Cooley hitting the glass hard for Idaho Stampede

Idaho Stampede forward Jack Cooley pulls down a rebound during a summer league game with the Utah Jazz.
Idaho Stampede forward Jack Cooley pulls down a rebound during a summer league game with the Utah Jazz. The Associated Press

In the ultra-competitive world of the NBA D-League, every player is looking for an edge — one thing that will get him noticed by an NBA team and lead to an opportunity of a lifetime.

For Idaho Stampede forward Jack Cooley, that golden ticket has been established. The third-year pro is an elite-level rebounder, and his skills on the glass already have earned him stints with two NBA clubs.

Back in Boise for his second time with the Stampede, Cooley is hoping his ability on the boards continues to lead to next-level opportunities.

“Rebounding is the thing I know I’m best at,” Cooley said. “That’s my high-level NBA skill, so I just try to play with a lot of intensity and make sure teams continue to take notice.”

Originally from Glenview, Ill., Cooley was a star at Notre Dame, where he earned first team All-Big East honors while averaging 13 points and 10 rebounds as a senior.

After a year overseas, Cooley played 20 games with the Stampede last season, averaging 16.8 points and 12.5 boards. His success led to a call-up with the Utah Jazz, with whom Cooley appeared in 16 games.

After spending training camp and preseason with the Jazz and then the Cleveland Cavaliers — he posted 15 rebounds in one preseason game with the Cavs — Cooley is putting his talents to work for Stampede coach Dean Cooper.

“The skill that gets him there is rebounding,” Cooper said. “He’s going to grab rebounds at every level. But one thing we talk about is areas of opportunity. What parts of your game you can legitimately improve, at least marginally? Because that can make that difference and get you to the (NBA).”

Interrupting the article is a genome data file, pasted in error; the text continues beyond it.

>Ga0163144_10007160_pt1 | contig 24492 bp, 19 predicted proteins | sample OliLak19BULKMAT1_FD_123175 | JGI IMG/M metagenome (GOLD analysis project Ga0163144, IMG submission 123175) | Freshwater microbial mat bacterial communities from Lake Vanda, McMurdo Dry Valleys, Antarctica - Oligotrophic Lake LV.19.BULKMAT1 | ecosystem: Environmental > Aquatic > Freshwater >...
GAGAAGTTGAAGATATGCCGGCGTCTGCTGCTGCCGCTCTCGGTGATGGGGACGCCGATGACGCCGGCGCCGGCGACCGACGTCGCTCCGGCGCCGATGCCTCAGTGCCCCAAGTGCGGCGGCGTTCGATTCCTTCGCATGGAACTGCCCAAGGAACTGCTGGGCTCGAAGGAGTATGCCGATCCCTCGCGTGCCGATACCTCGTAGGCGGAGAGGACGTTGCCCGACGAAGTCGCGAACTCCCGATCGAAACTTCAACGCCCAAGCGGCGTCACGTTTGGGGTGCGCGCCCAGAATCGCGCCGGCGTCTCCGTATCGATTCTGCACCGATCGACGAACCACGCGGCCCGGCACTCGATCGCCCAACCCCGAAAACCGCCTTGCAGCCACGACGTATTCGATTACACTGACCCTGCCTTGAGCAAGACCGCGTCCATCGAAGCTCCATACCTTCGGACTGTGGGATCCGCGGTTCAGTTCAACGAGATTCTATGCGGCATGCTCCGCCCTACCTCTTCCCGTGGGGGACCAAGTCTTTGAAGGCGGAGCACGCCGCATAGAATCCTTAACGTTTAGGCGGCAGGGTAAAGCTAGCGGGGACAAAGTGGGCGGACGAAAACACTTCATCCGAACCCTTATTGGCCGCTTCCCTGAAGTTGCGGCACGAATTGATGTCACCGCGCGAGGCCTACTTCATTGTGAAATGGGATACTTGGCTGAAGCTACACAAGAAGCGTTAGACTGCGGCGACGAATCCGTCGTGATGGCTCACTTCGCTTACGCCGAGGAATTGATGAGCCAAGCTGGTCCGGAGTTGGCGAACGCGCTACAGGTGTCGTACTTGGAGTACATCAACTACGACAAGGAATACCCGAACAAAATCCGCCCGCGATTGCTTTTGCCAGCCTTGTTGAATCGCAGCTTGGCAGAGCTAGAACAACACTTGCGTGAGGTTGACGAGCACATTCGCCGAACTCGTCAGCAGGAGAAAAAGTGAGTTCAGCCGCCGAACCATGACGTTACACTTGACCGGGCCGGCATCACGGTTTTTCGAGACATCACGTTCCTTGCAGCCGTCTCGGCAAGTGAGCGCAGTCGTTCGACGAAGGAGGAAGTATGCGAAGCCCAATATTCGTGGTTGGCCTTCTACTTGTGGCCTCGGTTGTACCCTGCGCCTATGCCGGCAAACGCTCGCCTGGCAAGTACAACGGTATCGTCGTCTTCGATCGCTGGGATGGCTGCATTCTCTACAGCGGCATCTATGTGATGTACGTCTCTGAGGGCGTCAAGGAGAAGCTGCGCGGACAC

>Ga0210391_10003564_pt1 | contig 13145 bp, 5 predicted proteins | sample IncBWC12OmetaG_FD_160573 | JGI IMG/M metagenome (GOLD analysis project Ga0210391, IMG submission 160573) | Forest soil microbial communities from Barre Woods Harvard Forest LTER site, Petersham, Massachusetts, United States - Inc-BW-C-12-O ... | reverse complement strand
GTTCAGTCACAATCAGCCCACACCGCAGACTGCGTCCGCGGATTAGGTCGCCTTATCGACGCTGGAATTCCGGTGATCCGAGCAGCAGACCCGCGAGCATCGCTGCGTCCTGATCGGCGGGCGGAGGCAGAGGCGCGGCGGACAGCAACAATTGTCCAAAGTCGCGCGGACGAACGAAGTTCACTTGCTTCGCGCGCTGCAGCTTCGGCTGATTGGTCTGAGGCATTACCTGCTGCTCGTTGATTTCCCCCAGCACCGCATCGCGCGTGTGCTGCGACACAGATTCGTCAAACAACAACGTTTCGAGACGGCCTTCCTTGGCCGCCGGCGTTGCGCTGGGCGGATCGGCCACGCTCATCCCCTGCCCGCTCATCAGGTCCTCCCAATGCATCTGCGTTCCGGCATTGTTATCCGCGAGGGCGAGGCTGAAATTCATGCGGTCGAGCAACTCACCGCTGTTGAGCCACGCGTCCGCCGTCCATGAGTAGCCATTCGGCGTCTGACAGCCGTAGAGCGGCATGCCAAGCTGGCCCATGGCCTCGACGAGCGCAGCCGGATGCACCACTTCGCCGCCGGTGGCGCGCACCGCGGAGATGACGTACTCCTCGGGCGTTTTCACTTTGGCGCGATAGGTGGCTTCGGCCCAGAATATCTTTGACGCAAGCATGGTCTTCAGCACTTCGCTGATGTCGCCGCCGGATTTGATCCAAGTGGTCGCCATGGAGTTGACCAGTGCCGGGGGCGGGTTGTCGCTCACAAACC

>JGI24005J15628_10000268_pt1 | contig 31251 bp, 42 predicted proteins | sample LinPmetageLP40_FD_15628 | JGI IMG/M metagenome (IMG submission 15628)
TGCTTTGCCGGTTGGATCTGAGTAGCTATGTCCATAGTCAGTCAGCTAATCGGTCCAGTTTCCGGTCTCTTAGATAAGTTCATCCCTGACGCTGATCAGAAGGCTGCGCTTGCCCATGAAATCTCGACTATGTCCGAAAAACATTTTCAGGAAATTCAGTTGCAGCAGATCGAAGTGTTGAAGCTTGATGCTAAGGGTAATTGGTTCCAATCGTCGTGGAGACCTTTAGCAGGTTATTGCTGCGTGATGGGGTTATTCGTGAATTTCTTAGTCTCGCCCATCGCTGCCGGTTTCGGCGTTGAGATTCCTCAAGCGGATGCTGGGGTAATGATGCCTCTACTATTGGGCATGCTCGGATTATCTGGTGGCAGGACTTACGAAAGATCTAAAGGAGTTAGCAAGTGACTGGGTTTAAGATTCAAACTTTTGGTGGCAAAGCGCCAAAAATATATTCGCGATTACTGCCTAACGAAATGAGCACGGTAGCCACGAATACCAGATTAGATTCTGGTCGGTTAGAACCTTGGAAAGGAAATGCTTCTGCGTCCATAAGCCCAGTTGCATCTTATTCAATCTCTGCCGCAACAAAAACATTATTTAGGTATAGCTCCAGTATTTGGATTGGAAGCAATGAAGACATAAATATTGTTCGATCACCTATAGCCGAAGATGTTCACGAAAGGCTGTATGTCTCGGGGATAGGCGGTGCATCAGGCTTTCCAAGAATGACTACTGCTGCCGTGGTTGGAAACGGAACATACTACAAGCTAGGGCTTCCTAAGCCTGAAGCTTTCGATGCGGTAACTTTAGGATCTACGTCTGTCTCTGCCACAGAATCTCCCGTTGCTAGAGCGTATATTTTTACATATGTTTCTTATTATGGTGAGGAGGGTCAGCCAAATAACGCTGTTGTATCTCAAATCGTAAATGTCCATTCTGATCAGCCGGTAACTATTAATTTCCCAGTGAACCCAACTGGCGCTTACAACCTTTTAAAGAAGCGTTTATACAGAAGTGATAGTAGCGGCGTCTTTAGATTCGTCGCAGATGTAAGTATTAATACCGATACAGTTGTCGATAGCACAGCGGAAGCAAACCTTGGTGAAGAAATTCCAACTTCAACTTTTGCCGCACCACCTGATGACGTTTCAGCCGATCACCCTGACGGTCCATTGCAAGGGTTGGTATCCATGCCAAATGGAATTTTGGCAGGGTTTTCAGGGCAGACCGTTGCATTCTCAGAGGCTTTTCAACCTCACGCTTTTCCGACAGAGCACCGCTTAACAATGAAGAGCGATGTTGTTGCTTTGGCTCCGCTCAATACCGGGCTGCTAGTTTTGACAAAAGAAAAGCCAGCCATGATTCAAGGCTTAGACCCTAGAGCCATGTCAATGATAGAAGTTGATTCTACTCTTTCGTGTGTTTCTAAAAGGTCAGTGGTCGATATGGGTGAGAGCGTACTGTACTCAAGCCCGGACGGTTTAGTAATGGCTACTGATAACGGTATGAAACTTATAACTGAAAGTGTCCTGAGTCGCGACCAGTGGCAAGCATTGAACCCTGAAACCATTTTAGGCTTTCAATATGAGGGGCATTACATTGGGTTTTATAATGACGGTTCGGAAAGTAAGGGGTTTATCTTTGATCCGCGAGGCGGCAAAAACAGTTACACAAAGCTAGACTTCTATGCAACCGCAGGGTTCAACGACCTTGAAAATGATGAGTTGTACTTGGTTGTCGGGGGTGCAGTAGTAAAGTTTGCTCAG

So what makes a successful rebounder? Being 6-foot-9 helps, but professional basketball is littered with tall guys who lack Cooley’s prowess on the glass.

“There are a lot of little secrets I’ve learned over the years,” Cooley said. “But to me, rebounding is 80 percent hustle and 20 percent technique. I’ve got the technique part down pretty well, but if you don’t have the hustle, you’re not going to be successful.”

Cooley, like notable NBA rebounders Charles Barkley and Kevin Love, spends time studying teammates and opponents. One can’t always tell which way the ball will bounce, but doing homework helps Cooley make a more educated guess.

“Rebounding really is a guessing game, but so is the stock market, and people make millions there,” Cooley said. “I try to pick up on people’s tendencies, how they shoot and where they usually miss. I take all of those things into account and try to eliminate some of the guess work.”

It’s working so far. In four games with the Stampede, Cooley is averaging 14.5 rebounds per game — including a 22-rebound performance Nov. 25 — along with 12.5 points and 2.5 steals. He’s also usually the first guy to hit the floor in pursuit of a loose ball and the first player off the bench to greet his teammates during timeouts.

“Jack’s a team guy who cares about winning,” Cooper said. “That’s why we were happy to have him last year, and it’s why we’re happy to have him back.”


The Stampede lost at the Raptors 93-91 in Mississauga, Ontario. Cooley led the team with 24 points and 12 rebounds, recording his fourth consecutive game with 10-or-more boards. Brandon Fields added 20 points and nine assists, while JJ O’Brien and E.J. Singler combined for 26 points.

Homestand begins Friday night

▪ Games: Reno at Idaho, 7 p.m. Friday and Saturday, CenturyLink Arena

▪ TV: Cable One channel 72

▪ Radio: 630 AM (Friday), 580 AM (Saturday)